Vicariant speciation due to 1.55 Ma isolation of the Ryukyu islands, Japan, based on geological and GenBank data


Correspondence: Soichi Osozawa, Department of Earth Sciences, Graduate School of Science, Tohoku University, Sendai 980-8578, Japan.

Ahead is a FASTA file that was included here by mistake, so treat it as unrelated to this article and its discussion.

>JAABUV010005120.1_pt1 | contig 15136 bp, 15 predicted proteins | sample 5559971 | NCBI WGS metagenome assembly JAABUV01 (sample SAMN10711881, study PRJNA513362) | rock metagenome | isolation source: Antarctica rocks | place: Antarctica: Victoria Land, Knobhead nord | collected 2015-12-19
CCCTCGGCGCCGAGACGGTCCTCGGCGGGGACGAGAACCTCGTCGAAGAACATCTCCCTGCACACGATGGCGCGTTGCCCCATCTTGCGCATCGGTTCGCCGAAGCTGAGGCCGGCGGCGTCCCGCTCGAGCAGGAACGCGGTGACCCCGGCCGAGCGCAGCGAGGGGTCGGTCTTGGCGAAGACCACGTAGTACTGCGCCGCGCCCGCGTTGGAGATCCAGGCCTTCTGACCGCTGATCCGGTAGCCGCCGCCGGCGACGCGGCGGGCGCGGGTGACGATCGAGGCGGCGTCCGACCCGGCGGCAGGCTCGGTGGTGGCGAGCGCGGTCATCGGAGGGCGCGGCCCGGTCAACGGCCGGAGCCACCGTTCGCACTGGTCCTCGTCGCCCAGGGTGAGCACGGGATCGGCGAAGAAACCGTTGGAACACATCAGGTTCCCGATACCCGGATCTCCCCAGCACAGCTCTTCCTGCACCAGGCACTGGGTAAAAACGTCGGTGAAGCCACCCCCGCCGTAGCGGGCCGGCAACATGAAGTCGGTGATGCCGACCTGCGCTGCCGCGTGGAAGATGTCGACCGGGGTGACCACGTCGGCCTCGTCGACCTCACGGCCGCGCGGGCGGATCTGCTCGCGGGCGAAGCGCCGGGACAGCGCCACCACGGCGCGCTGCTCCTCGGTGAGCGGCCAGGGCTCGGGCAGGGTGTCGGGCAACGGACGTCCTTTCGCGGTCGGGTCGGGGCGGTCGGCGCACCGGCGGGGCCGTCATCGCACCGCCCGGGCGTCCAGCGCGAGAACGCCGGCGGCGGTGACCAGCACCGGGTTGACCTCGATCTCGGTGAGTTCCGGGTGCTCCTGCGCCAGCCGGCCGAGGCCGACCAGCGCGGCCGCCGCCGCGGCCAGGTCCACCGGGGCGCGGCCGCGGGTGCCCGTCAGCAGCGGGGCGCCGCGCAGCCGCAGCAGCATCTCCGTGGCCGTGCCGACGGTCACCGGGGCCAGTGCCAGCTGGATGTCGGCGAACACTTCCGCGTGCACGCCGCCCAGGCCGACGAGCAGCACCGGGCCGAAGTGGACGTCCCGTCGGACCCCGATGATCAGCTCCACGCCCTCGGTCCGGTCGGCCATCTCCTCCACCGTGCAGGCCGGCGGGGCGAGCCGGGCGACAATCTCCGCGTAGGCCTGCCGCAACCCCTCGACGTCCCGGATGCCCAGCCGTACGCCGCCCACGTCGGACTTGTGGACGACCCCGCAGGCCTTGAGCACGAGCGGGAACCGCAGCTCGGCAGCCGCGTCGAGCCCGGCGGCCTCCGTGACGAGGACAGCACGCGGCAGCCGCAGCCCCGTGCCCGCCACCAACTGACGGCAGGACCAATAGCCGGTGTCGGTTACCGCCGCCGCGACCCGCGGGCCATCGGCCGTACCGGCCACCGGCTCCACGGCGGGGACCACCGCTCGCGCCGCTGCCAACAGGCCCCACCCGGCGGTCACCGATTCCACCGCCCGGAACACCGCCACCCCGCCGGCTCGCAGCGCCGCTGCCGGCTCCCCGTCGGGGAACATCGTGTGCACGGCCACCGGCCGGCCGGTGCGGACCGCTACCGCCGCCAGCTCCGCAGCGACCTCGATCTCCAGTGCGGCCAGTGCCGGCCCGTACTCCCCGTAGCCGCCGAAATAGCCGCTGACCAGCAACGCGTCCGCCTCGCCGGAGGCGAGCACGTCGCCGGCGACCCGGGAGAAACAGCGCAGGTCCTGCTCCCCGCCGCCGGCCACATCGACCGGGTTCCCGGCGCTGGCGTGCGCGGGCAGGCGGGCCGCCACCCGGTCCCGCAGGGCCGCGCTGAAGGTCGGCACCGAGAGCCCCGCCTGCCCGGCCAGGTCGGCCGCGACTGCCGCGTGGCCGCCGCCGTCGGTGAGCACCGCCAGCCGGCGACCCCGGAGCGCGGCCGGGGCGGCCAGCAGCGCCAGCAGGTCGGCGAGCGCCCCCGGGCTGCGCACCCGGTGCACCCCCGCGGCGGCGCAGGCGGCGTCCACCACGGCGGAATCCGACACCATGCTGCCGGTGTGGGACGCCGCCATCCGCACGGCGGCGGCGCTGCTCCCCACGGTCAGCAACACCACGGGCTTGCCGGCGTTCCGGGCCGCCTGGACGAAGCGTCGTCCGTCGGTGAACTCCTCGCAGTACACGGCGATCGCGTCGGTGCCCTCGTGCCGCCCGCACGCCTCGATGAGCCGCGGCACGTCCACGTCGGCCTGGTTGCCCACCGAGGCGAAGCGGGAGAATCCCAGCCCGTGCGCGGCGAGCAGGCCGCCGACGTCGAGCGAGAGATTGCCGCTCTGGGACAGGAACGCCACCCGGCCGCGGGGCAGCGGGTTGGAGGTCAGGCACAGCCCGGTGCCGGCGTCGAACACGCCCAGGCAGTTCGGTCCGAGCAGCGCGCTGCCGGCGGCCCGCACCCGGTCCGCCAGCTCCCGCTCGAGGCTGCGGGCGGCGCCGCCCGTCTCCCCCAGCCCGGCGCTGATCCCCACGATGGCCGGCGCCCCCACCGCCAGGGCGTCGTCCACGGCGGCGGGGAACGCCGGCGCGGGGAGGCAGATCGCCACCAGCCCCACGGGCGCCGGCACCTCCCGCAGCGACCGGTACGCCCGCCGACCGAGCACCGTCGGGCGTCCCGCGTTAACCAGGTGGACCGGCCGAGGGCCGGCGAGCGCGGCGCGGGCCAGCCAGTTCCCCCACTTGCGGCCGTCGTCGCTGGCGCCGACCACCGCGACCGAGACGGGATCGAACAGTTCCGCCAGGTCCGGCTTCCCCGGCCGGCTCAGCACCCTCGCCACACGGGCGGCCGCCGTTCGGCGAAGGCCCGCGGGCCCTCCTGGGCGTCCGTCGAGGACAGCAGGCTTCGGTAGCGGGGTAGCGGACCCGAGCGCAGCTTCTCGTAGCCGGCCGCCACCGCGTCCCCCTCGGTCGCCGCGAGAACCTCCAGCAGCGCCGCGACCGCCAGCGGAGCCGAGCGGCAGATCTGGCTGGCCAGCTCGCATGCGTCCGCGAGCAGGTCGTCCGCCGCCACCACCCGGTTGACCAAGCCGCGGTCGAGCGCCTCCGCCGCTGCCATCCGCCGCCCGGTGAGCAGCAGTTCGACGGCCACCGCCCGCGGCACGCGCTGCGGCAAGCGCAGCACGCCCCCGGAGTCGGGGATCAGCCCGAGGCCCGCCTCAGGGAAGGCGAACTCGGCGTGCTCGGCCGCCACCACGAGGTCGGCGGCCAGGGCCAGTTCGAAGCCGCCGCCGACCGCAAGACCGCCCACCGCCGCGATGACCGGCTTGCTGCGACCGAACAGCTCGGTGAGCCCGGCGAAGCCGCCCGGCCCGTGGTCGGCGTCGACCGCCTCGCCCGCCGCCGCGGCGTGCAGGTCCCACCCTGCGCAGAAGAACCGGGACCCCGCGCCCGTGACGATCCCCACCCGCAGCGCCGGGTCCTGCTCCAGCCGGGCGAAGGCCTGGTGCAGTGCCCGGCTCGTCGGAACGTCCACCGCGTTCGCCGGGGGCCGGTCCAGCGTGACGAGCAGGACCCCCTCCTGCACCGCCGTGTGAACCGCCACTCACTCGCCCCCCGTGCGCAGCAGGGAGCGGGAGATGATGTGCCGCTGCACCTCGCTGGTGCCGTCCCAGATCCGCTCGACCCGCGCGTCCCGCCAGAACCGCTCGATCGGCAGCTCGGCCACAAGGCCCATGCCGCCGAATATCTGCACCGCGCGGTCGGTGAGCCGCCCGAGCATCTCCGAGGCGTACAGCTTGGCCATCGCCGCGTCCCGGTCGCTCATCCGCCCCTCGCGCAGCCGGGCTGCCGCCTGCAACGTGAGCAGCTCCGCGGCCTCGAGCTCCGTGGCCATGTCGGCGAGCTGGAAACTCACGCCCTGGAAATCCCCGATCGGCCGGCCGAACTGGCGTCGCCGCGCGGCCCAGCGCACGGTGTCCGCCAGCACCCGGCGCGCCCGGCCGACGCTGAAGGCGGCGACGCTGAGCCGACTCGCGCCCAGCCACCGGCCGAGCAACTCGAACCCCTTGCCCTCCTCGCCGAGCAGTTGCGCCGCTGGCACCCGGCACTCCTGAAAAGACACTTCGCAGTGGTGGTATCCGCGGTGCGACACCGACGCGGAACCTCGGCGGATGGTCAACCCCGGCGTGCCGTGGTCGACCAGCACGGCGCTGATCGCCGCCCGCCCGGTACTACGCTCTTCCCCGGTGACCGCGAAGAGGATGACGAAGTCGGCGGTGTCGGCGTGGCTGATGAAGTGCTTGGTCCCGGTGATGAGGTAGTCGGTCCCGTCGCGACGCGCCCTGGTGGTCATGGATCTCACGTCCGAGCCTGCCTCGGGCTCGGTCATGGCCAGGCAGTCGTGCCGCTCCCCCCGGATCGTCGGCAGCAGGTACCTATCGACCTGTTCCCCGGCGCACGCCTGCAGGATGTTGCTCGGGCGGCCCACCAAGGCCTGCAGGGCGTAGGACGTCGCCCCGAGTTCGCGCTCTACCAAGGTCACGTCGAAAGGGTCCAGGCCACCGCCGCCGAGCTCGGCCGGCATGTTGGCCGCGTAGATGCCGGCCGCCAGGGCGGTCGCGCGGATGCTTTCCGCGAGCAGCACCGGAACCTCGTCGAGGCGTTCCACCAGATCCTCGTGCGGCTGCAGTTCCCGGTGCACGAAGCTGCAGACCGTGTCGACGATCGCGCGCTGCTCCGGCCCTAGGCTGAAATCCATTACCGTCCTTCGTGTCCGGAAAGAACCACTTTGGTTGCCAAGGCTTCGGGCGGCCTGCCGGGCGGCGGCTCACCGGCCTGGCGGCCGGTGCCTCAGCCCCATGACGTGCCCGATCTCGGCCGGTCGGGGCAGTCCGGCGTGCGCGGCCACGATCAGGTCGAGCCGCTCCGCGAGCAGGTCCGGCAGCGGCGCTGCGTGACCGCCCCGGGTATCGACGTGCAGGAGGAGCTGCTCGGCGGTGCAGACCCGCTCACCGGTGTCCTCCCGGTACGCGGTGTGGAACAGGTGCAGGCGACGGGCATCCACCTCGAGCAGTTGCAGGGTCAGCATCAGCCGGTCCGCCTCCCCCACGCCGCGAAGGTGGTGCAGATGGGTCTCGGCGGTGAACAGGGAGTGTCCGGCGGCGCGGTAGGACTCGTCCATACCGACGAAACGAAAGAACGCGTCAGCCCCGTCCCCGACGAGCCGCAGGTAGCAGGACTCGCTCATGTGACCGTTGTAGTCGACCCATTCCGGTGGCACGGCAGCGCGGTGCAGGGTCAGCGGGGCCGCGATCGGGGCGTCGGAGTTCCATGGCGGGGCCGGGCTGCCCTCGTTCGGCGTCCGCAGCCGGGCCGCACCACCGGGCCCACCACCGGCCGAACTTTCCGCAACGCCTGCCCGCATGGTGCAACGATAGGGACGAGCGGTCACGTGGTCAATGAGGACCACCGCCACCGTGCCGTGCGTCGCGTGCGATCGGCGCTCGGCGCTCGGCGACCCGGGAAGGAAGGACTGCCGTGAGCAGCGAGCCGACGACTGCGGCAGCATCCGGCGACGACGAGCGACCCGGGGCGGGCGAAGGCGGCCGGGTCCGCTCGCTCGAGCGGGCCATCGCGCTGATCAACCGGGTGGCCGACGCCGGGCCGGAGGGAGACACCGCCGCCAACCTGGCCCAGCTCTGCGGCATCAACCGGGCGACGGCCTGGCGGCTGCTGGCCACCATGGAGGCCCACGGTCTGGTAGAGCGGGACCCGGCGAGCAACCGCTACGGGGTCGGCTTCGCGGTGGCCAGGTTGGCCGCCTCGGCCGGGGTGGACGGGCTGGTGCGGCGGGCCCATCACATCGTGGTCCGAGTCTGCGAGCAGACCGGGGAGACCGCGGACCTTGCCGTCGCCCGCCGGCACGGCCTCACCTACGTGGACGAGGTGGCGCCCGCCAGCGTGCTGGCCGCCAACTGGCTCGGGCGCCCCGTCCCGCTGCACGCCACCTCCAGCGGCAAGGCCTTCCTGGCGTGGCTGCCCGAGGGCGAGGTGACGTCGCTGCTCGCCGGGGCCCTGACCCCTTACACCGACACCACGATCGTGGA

The Ryukyu island arc, originally a continental margin arc, separated from the Chinese continent by the rifting of the Okinawa trough, a process which began at 1.55 million years ago (Ma) and continues to the present. In addition, the Ryukyu arc was simultaneously divided into the northern Amami–Okinawa and southern Yaeyama islands by the Kerama rift valley, and consequently formed two isolated island units. The Kuroshio warm current began to flow into the Okinawa trough from the Yonaguni Strait, and flow out through the Tsushima and Tokara straits also at 1.55 Ma, and these seaways effectively acted as barriers between the Ryukyu islands and Taiwan, China and Japan. Through this geological process, vicariant speciation generated Ryukyu endemic animal species. We support this hypothesis by drawing linearized maximum likelihood (ML) phylogenetic trees of the species in four endemic insect groups (peacock butterfly, Chinese windmill butterfly, golden-ringed dragonfly, window firefly) using GenBank sequence data. We determined the precise branching ages for these phylogenetic trees, and show simultaneous speciation at 1.55 Ma for Amami–Okinawa and Yaeyama units. The Taiwan and Tsushima straits, barriers between Taiwan and China, and Japan and Korea, respectively, did not form sufficient barriers to migration during glacial low stands, and species were intermingled. A marine embayment may have posed as a migration barrier between northern and southern China in the Quaternary or a little earlier. From our study we also estimate the precise molecular evolution rate and justify the molecular clock.